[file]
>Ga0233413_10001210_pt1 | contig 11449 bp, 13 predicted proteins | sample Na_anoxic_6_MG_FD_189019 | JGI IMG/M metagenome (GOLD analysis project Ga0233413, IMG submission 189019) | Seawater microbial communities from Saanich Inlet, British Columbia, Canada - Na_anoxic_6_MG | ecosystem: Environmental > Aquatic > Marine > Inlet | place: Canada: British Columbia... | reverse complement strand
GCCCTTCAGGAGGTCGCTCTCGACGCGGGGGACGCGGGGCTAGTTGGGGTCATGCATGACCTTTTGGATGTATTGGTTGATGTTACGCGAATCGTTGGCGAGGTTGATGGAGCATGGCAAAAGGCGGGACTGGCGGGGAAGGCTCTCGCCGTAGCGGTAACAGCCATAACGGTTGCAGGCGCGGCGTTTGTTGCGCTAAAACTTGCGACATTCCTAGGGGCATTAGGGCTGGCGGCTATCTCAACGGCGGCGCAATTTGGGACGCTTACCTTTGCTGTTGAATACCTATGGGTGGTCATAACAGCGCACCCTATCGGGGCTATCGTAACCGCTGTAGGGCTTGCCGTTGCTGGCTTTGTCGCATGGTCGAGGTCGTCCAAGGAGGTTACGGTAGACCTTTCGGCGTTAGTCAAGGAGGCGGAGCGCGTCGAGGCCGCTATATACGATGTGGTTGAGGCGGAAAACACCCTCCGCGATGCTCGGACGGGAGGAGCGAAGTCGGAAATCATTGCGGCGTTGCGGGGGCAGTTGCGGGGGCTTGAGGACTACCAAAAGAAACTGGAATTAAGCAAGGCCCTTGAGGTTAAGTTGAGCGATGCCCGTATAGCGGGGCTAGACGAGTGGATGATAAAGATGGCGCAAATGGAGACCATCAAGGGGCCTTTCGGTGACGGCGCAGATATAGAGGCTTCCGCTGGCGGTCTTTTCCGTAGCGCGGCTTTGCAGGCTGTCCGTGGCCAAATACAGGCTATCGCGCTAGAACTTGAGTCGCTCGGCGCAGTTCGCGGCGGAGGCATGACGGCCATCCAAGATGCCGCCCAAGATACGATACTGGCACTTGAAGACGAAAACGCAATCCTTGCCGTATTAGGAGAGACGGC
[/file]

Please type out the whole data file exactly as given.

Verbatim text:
>Ga0233413_10001210_pt1 | contig 11449 bp, 13 predicted proteins | sample Na_anoxic_6_MG_FD_189019 | JGI IMG/M metagenome (GOLD analysis project Ga0233413, IMG submission 189019) | Seawater microbial communities from Saanich Inlet, British Columbia, Canada - Na_anoxic_6_MG | ecosystem: Environmental > Aquatic > Marine > Inlet | place: Canada: British Columbia... | reverse complement strand
GCCCTTCAGGAGGTCGCTCTCGACGCGGGGGACGCGGGGCTAGTTGGGGTCATGCATGACCTTTTGGATGTATTGGTTGATGTTACGCGAATCGTTGGCGAGGTTGATGGAGCATGGCAAAAGGCGGGACTGGCGGGGAAGGCTCTCGCCGTAGCGGTAACAGCCATAACGGTTGCAGGCGCGGCGTTTGTTGCGCTAAAACTTGCGACATTCCTAGGGGCATTAGGGCTGGCGGCTATCTCAACGGCGGCGCAATTTGGGACGCTTACCTTTGCTGTTGAATACCTATGGGTGGTCATAACAGCGCACCCTATCGGGGCTATCGTAACCGCTGTAGGGCTTGCCGTTGCTGGCTTTGTCGCATGGTCGAGGTCGTCCAAGGAGGTTACGGTAGACCTTTCGGCGTTAGTCAAGGAGGCGGAGCGCGTCGAGGCCGCTATATACGATGTGGTTGAGGCGGAAAACACCCTCCGCGATGCTCGGACGGGAGGAGCGAAGTCGGAAATCATTGCGGCGTTGCGGGGGCAGTTGCGGGGGCTTGAGGACTACCAAAAGAAACTGGAATTAAGCAAGGCCCTTGAGGTTAAGTTGAGCGATGCCCGTATAGCGGGGCTAGACGAGTGGATGATAAAGATGGCGCAAATGGAGACCATCAAGGGGCCTTTCGGTGACGGCGCAGATATAGAGGCTTCCGCTGGCGGTCTTTTCCGTAGCGCGGCTTTGCAGGCTGTCCGTGGCCAAATACAGGCTATCGCGCTAGAACTTGAGTCGCTCGGCGCAGTTCGCGGCGGAGGCATGACGGCCATCCAAGATGCCGCCCAAGATACGATACTGGCACTTGAAGACGAAAACGCAATCCTTGCCGTATTAGGAGAGACGGC